How Can We Document To Prevail at Abritration?

Question to Ask the Workplace Doctors about reinstated employee:

We had an employee lie on her time sheet and we fired her. She won arbitration and received unemployment benefits. What can we do to protect ourselves from this again?

Signed, Frustrated

Dear Frustrated:

We’re not authorities in the area of labor and employment law, but often these issues are rooted in communication issues over time, so I’ll share a few thoughts. Sometimes it seems that no amount of documentation is enough to convince an arbitrator that dismissal or discipline was fair. However,there are a few things that can make it more likely that the arbitrator will fully understand the perspective of the employer and agree that the disciplinary action was correct.
1. Supervisory communication needs to be taking place all the time. It will include training, correction, commendation, guidance, direction, counseling and evaluation of performance and behavior.Arbitrators often have a justifiably negative view of disciplinary documentation when there is no documentation of anything else. In the case of the employee in your work, there may have been the feeling that the time sheet issue was isolated and thus could have been handled less severely. OR, it could be that all that was documented were negative things and there appeared to be few efforts to find positive things to reinforce. Or, it could have appeared that no training or counseling took place to correct negative behavior or performance.
2. Performance evaluations need to be written effectively and with plenty of examples, as well as follow-up plans to correct problems. If the employee’s evaluations showed her to have been effective or at least acceptable over time, the time sheet situation would be an unusual event, worthy of counseling or some other sanction less than firing. If she was not acceptable and received good evaluations anyway, she was given tacit approval for her poor work or actions. If she was given bad evaluations but no long-term performance improvement plan was put in place, there is another lack by management. It is crucial for all employees as well as for employers that performance evaluations be helpful for correction as well as helpful for reinforcing what they have been doing right. But, correction and commendation can’t wait until formal evaluation time, it needs to be ongoing. The formal report should just reiterate what has already been told to the employee.
3. All other employees must be treated similarly, when situations are similar. If you can show that others did not lie on their time sheets over an extended period of time, that is a compelling thing to include. For example, if someone is late to work repeatedly, one effective way to document it is to use phrases that show that employee was not typical. “All other employees were on time.” “No other employees were late.” “She was the only employee late on this day.”Those things don’t have to be written in such as way as to sound as though you’re beating down an employee about a minor issue. Document in that way for everyone it becomes the norm and a way to compare.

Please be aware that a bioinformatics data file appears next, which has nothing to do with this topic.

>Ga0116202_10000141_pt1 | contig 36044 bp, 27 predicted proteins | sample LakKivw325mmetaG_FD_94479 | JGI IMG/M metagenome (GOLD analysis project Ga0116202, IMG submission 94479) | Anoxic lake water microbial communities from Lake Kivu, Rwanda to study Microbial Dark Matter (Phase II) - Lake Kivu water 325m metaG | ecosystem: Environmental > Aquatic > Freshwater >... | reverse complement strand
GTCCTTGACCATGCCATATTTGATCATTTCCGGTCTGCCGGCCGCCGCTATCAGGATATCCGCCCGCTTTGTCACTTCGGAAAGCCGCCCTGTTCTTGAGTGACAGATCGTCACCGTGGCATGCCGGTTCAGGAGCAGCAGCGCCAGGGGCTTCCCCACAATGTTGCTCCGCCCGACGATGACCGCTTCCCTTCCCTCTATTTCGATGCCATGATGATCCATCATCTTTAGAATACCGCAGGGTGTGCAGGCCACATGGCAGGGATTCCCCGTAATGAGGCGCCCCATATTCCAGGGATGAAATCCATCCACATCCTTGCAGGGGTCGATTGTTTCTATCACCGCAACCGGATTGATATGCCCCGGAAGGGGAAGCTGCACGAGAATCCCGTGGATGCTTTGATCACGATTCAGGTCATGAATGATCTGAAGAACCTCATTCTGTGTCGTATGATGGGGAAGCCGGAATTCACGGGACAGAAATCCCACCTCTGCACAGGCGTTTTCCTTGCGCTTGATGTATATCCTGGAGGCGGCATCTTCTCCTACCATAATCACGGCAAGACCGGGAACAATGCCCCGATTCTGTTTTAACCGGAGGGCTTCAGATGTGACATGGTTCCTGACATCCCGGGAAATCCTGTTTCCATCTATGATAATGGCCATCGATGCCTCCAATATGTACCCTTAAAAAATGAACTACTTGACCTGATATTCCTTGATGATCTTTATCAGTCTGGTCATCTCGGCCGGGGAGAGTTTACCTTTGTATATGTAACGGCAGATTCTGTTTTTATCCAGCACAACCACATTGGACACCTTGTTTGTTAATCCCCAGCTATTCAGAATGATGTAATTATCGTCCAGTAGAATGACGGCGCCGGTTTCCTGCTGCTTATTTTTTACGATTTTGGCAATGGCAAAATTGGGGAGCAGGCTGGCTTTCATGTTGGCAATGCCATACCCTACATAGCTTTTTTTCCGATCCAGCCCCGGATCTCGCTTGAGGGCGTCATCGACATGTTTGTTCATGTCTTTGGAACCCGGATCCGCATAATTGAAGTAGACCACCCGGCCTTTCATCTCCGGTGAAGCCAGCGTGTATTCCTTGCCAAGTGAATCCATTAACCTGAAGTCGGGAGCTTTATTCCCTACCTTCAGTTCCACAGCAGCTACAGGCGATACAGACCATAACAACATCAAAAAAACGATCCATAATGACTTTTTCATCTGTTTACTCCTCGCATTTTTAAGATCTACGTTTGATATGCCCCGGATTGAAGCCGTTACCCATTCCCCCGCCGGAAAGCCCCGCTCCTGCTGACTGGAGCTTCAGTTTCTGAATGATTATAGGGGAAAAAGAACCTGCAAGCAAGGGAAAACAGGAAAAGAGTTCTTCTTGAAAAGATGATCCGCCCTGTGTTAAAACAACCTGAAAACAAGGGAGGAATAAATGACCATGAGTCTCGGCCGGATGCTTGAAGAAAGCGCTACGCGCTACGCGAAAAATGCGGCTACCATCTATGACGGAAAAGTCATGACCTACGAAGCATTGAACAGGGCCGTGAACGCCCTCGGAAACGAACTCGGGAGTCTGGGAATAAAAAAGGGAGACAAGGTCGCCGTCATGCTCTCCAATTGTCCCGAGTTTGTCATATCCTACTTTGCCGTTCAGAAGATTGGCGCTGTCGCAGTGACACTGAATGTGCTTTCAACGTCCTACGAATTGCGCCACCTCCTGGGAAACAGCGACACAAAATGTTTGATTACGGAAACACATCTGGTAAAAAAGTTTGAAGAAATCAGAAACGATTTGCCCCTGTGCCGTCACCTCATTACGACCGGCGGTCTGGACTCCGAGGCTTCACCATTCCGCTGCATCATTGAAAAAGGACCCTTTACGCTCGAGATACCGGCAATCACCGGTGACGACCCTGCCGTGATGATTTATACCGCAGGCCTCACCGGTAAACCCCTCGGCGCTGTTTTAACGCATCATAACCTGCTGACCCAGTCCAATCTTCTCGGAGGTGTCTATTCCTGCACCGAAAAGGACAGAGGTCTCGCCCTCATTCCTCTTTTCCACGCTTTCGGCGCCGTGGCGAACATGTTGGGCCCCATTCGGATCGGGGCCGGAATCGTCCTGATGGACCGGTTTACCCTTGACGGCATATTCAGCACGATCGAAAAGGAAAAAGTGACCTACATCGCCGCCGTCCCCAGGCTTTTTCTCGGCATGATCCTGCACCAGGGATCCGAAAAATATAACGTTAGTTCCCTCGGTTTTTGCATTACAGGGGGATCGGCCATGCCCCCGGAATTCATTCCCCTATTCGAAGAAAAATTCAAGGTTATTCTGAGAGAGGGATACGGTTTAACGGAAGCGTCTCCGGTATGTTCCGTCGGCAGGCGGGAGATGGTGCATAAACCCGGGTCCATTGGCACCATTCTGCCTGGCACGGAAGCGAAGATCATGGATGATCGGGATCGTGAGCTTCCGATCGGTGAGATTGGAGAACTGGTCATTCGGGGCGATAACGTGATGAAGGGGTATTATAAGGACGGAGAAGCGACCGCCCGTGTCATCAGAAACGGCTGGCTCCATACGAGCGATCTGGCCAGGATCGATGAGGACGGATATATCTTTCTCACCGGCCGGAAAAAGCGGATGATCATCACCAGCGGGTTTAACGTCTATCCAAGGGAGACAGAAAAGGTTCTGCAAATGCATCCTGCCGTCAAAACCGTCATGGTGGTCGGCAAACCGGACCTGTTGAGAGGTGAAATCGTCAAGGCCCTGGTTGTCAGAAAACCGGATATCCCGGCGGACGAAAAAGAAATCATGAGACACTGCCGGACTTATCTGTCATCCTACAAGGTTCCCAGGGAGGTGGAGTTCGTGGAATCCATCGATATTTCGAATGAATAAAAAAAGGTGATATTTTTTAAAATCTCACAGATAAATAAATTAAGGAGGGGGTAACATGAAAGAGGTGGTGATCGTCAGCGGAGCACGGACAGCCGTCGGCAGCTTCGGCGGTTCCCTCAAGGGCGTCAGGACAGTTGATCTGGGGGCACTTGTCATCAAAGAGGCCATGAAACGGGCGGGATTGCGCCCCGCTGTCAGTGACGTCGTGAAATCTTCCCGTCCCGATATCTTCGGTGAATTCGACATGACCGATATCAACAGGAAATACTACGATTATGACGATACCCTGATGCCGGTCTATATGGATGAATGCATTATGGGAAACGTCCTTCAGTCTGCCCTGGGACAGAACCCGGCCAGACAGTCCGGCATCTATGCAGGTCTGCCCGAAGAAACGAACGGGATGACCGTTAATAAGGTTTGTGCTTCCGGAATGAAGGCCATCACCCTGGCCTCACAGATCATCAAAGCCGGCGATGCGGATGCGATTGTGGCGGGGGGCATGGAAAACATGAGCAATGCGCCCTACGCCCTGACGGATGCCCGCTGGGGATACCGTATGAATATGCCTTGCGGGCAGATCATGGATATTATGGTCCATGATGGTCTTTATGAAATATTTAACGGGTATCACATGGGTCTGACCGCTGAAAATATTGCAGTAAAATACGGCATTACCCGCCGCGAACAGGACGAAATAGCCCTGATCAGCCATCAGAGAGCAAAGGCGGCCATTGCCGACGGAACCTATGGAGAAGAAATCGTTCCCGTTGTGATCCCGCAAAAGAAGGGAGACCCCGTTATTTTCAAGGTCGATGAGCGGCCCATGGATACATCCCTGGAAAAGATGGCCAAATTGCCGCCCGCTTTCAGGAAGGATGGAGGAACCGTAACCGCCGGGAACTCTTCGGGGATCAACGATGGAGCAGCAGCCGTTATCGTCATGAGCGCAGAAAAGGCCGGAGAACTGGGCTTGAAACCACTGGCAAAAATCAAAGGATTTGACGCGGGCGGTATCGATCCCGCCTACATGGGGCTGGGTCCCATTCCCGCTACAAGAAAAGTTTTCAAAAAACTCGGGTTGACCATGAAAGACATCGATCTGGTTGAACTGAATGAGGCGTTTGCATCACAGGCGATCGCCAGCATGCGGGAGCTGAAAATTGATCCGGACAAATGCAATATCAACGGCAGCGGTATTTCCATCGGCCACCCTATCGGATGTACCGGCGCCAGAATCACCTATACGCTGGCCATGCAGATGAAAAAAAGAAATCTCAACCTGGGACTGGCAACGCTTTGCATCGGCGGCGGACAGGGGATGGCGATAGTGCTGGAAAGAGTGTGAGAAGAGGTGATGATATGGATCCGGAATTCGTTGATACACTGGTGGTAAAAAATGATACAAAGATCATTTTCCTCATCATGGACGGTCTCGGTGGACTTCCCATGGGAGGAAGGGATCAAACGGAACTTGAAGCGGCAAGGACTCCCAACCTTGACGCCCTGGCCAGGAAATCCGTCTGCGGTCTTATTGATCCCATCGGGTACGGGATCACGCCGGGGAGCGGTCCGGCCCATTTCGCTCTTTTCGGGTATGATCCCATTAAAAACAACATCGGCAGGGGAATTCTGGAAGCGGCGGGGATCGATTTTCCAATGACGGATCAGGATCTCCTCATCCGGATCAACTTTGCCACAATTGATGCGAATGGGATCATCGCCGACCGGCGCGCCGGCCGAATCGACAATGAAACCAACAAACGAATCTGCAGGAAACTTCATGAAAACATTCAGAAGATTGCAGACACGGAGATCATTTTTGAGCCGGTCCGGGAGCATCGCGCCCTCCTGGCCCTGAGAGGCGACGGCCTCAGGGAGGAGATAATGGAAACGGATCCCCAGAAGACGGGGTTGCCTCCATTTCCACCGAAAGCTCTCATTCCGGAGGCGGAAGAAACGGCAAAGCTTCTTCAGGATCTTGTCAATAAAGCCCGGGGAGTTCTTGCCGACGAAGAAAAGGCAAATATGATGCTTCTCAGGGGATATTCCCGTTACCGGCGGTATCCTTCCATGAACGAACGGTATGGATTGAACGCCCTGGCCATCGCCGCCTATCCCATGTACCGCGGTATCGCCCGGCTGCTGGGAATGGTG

4. The sanctions for misbehavior or poor performance should be appropriate for the totality of the offense, given the prior history of the employee. If the employee in question had been a model employee for years and one day wanted to leave a bit early without losing pay, you might have counseled with her and made her give back the money. If the employee had many other problems and had often slipped out early or come in late, and on that day arrived a half hour late, then lied about it on paper and in person, that would probably be viewed differently.Even if accusations were made about unfair treatment, a review of previous disciplinary actions could support the actions of managers. On the other hand, if none of the other problems were ever documented it’s as though she never had a problem before.5. I mentioned totality in the last point about the employee’s behavior. It also applies to the totality of the workplace and the situations surrounding what happened–at least to an arbitrator it does. For example, if an employee had questioned the actions of a supervisor and a few days later was seen leaving two minutes earlier than the time sheet showed, firing might be considered inappropriate. Similarly, if supervisory methods seem haphazard and employee records appear to be slipshod, it might seem that the whole disciplinary program is mismanaged.In one case with which I’m familiar, the arbitrator noted that the case put together to fire an employee was voluminous with pages of documentation and many examples of problems, supervisory statements, statements from coworkers and calendars in which various actions were noted.The arbitrator asked to see the personnel records of fifty random other employees. None of them had a personnel folder as meticulously put together as the dismissed employee had. The arbitrator said it seemed that there was careful focus on the employee who was fired but very little attention paid to many others and he ruled that the dismissal was excessive. All of those issues are things to keep in mind as you move forward after this recent situation. All of them are the responsibility of supervisors and managers.None of the actions suggested above may have made a difference in the recent case, but they are good to consider for next time.Best wishes to you in your efforts.

Tina Lewis Rowe

Tina Lewis Rowe

Tina had a thirty-three year career in law enforcement, serving with the Denver Police Department from 1969-1994 and was the Presidential United States Marshal for Colorado from 1994-2002. She provides training to law enforcement organizations and private sector groups and does conference presentations related to leadership, workplace communications and customized topics. Her style is inspirational with humor.